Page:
Friday, September 06, 2013

Friday, September 06, 2013 8:50 am by Cristina in , , ,    1 comment
According to the Daily Mail, some 'match-making psychologists' have decided to meddle in literature and here are their findings when it comes to Jane Eyre.
Researchers also found high compatibility between people from different fictional couples.
The most compatible was Superman’s Clark Kent had and Jane Eyre, the heroine of Charlotte Brontë’s classic novel.
Researchers said they both wanted to spend lots of time with their other half and regularly showed their partner how much they mean to them. [...]
Brooding Jane Eyre hero Mr Rochester and Bella Swan from Twilight were found to be a good pair because they are both introverted and anxious. (Eleanor Harding)
That's hilarious and all (it's supposed to be, right?) but we seriously wonder what the point is.

More toying with novels, although we do find this to be rather intriguing. From The Independent:
It’s a rare problem that cannot be solved by a sit down with a good book. That at least is the thinking behind The Novel Cure, a new A to Z of literary remedies to all manner of ailments, published by Canongate next week.
Man flu? Take a dose of Les Miserables. Heartbroken? Jane Eyre will heal it. Tinnitus? Jonathan Franzen’s Freedom will drown that out. Baldness? Patricia Cornwell’s Blow Fly will make you glad to be hairless.
These are some of the 750 or so tonics suggested by Ella Berthoud and Susan Elderkin who began “prescribing” books to each other at Cambridge University. “I gave Sue a copy of Don Marquis’s Archy and Mehitabel about a cockroach poet when she was feeling temporarily unconfident about her writing. It grew from there,” Berthoud tells me. “This book is the result of 25 years of thought. It has cures for everything from being stuck in a rut, to dealing with your mother-in-law or hating your nose.” (Alice Jones)
Your Tango has chosen Wuthering Heights as their number 1 love story of all time.
1. Wuthering Heights: A total eclipse of the heart.
In one of the oldest heart-wrenching classics in the "lost love can turn a good man evil" scenario, Emily Brontë’s novel takes us back to 1802 [sic] at the Wuthering Heights estate. In this timeless love story, our leading man Heathcliff grows to become best friends with his adopted sister, Catherine, his life-long crush. But an offhand comment, overheard at the Heights, changes the course of both of their lives.
Fun Fact: The 1983 Bonnie Tyler power ballad "Total Eclipse of the Heart" was inspired by Wuthering Heights. (Nicole)
Was it so difficult to get the date right, though? It's the very beginning of the novel (although of course things are happening before and after it). It's 1801.

The Daily Mail reviews the biography Olivier by Philip Ziegler. Laurence Olivier
is an electric presence as Heathcliff, Darcy, Max de Winter, and so forth, precisely because he is so theatrical and histrionic. (Roger Lewis)
Maths doesn't seem to be the strong point of this columnist from the Huntington News:
I am a writer.  I kiss the rings of the greats who came before me:  Charles Dickens, Émile Zola, Victor Hugo, and those brilliant and completely improbable Brontës…all of them nineteenth century authors who wrote under impossible conditions and turned out book after book after book (okay.  Forget the Brontës…they turned out an average of one book each and then promptly died). [...]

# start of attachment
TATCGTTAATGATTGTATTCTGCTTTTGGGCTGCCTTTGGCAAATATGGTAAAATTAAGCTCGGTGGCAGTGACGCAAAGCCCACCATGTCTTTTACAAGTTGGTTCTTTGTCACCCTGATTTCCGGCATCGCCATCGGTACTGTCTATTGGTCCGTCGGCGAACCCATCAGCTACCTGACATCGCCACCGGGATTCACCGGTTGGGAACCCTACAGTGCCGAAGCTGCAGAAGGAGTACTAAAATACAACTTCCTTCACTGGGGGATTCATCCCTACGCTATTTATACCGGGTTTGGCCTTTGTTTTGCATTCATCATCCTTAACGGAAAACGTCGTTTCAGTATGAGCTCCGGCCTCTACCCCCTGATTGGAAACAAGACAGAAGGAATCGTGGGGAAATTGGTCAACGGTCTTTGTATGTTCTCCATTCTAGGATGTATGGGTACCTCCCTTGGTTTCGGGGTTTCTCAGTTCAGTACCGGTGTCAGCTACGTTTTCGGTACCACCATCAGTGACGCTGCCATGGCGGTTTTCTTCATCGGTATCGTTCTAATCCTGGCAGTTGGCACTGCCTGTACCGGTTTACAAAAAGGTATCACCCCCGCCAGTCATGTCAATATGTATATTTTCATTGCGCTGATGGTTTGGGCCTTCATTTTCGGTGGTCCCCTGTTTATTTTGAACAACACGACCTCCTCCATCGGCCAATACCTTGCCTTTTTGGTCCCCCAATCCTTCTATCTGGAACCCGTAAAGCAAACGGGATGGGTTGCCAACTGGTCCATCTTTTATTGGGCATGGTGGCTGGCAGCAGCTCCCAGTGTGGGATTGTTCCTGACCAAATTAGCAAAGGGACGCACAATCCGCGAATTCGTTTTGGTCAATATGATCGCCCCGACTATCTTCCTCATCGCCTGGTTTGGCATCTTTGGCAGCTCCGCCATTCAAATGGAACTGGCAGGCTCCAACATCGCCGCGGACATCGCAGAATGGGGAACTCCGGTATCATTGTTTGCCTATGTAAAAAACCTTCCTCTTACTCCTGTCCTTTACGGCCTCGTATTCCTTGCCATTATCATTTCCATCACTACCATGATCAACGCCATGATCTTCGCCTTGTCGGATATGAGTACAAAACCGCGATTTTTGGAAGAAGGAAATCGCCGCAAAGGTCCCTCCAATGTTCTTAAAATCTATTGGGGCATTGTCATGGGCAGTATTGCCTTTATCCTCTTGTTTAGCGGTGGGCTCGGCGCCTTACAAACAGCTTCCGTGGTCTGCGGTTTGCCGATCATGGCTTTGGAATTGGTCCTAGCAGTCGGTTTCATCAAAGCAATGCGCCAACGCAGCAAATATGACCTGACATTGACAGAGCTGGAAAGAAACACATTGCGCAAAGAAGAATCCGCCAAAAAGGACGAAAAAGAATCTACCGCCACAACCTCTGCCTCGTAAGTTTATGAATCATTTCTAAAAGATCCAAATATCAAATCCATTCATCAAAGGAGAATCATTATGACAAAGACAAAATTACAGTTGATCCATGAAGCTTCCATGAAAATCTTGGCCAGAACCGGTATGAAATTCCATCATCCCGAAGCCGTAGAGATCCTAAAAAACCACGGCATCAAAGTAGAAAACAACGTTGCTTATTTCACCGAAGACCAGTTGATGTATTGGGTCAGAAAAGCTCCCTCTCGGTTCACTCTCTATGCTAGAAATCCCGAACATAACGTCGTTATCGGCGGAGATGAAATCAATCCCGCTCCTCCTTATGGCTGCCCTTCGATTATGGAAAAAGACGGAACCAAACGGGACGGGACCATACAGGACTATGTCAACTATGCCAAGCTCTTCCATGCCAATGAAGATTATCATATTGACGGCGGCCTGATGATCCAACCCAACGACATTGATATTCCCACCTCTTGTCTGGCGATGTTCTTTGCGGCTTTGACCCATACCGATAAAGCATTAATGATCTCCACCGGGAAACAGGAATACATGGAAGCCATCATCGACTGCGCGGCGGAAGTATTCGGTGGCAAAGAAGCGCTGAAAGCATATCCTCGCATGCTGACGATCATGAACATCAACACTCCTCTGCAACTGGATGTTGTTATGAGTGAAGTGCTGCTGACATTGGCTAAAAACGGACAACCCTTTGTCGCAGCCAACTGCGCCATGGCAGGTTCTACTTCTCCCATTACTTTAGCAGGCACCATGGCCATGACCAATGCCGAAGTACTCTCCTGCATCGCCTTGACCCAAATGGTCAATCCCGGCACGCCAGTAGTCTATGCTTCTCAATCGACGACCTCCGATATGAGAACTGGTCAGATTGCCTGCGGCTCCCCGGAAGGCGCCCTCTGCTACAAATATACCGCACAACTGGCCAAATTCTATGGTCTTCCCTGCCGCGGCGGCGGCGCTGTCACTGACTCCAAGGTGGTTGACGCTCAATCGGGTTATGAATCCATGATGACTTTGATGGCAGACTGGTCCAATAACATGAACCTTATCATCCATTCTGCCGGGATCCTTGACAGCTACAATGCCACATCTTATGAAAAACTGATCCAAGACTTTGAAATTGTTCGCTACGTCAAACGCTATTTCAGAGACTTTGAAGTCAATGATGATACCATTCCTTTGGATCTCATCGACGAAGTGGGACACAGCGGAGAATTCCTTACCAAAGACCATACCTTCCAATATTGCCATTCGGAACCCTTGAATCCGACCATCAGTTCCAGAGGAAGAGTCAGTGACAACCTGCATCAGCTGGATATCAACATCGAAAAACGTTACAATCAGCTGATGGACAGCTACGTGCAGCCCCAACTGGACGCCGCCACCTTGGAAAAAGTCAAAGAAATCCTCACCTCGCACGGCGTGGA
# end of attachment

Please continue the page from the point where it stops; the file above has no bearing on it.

Then we have the Brontë sisters, Charlotte, Anne, and Emily, who taught themselves to write in minuscule script on tiny pieces of paper while sitting around a kitchen table, in a cold, cold room.  Despite growing up near a cemetery where rotting corpses polluted their drinking water…and despite the inclement weather, poverty, a cruel father and a drug-addicted brother, they managed to write great, great prose.  (Shelly Reuben)
Oh the grimness of that story! Apart from the fact that they Brontë sisters published 8 books, which makes an average of 2.6 books per sister.

Jay Miranda discusses motherhood in The Huffington Post.
I wanted a love story. The sort of aching, vulnerable, reluctant-but-inevitable-submission-into love found in the pages of Jane Eyre or Pride and Prejudice. I thought love would be poetry and English fields, even though I've never even been to England nor did I marry Mr. Darcy. [...]
And she is poetry come alive. Sometimes she is Bukowski, spitting and growling, sometimes she's as disarming as a Brontë passage, and sometimes she's a little bit Neruda when I catch her smiling in her sleep and I can tell she's dreaming. I wanted a love story and quite unexpectedly I find myself in the middle of one.
The Huffington Post also reviews the drama Suits:
Their romance, and I'm convinced it is one, is the slowest of slow burns, and the way the palpable chemistry between them is restrained by a Victorian sense of propriety is kind of divine, if you're into that Jane Eyre sort of thing. (Maureen Ryan)
Examiner lists 'Charlotte Brontë's lesser known works'. The most recent treasure trove finding over at the Brontë Parsonage Facebook page is Charlotte Brontë's honeymoon dress. Speaking of her marriage, Stay At Home Artist shares a lovely drawing of Charlotte and Arthur Bell Nicholls (together with accompanying text and the announcement she is writing a novel about the Brontës!). The Briarfield Chronicles posts a school essay on Jane Eyre. Bookgoonie also posts about the novel. Evermoretheclever reviews Eve Marie Mont's A Breath of Eyre. Many Media Musings shares a few thoughts on Shirley.

1 comment:

  1. "Mr Rochester and Bella Swan from Twilight were found to be a good pair" ... WHAT.

    sdögkjhfdgpoaw4u6pq304utåp0f *bangs head on keyboard*


    That's HERESY!

    Oh wait, it's from the Daily Mail. Yeah, that figures. But still. *shudders*